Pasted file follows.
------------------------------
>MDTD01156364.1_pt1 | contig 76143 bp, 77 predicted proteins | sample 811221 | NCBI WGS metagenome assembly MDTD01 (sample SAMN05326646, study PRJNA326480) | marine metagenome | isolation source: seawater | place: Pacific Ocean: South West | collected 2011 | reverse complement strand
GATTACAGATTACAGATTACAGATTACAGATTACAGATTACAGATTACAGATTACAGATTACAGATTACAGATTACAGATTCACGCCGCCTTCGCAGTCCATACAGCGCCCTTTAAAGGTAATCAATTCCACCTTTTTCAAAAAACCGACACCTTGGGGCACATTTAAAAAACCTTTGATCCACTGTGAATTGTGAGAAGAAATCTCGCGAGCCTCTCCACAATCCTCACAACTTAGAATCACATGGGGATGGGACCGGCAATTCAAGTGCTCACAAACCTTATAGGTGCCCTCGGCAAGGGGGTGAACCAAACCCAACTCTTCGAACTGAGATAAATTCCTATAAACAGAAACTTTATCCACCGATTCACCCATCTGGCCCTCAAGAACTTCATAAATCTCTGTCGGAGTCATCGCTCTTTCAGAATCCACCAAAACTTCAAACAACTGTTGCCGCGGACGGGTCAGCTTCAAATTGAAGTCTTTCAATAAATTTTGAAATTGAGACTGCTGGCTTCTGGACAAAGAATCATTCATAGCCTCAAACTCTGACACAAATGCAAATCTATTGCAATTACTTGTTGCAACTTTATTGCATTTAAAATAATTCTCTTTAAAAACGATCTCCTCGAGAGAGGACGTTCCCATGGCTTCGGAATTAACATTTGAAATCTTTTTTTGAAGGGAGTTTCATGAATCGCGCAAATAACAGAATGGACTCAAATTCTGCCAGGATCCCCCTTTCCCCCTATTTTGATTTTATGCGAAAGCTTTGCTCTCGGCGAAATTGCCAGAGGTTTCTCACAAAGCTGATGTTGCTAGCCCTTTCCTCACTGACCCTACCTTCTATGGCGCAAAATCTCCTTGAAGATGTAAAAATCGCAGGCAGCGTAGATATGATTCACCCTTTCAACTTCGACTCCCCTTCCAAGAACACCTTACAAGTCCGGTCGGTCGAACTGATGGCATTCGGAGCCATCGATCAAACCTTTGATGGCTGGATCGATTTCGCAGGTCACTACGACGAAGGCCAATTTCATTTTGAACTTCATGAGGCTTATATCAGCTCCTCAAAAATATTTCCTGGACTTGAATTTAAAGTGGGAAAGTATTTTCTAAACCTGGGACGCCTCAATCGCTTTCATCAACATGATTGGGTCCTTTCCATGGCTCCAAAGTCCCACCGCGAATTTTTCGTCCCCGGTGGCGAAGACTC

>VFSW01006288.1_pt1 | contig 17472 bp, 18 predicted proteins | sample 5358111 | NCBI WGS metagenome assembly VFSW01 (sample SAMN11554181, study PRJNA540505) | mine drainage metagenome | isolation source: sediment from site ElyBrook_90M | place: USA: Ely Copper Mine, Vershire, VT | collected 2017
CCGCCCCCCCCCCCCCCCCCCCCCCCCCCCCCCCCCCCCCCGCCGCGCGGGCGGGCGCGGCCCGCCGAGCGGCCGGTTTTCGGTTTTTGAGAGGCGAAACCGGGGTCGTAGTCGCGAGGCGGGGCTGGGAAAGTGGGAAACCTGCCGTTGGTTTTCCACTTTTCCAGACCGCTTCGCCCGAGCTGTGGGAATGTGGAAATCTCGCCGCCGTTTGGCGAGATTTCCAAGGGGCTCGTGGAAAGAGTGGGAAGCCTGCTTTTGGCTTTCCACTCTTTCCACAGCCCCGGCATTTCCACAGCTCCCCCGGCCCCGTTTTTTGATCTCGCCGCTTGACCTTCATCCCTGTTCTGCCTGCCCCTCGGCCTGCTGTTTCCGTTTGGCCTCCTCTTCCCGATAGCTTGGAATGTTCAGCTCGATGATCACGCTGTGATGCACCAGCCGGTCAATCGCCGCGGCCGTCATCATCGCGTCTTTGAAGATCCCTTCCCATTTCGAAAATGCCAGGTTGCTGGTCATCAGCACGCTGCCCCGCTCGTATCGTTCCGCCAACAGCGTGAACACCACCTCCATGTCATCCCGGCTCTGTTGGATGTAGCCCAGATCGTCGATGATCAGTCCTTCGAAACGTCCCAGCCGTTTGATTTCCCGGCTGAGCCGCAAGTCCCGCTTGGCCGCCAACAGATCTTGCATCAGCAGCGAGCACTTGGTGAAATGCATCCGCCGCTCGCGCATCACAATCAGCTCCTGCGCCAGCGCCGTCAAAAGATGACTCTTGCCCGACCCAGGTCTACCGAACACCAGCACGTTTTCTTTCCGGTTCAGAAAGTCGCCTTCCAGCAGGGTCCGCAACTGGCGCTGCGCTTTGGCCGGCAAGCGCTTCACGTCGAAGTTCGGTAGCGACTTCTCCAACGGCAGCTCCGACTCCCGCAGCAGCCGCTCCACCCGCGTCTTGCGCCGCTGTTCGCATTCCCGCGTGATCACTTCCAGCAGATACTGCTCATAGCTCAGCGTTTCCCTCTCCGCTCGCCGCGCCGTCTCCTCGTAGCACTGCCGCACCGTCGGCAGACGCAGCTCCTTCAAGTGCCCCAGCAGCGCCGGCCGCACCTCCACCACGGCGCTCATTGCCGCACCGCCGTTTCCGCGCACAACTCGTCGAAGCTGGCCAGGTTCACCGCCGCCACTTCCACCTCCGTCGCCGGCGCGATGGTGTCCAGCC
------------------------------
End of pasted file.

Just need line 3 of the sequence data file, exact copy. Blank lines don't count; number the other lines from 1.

>VFSW01006288.1_pt1 | contig 17472 bp, 18 predicted proteins | sample 5358111 | NCBI WGS metagenome assembly VFSW01 (sample SAMN11554181, study PRJNA540505) | mine drainage metagenome | isolation source: sediment from site ElyBrook_90M | place: USA: Ely Copper Mine, Vershire, VT | collected 2017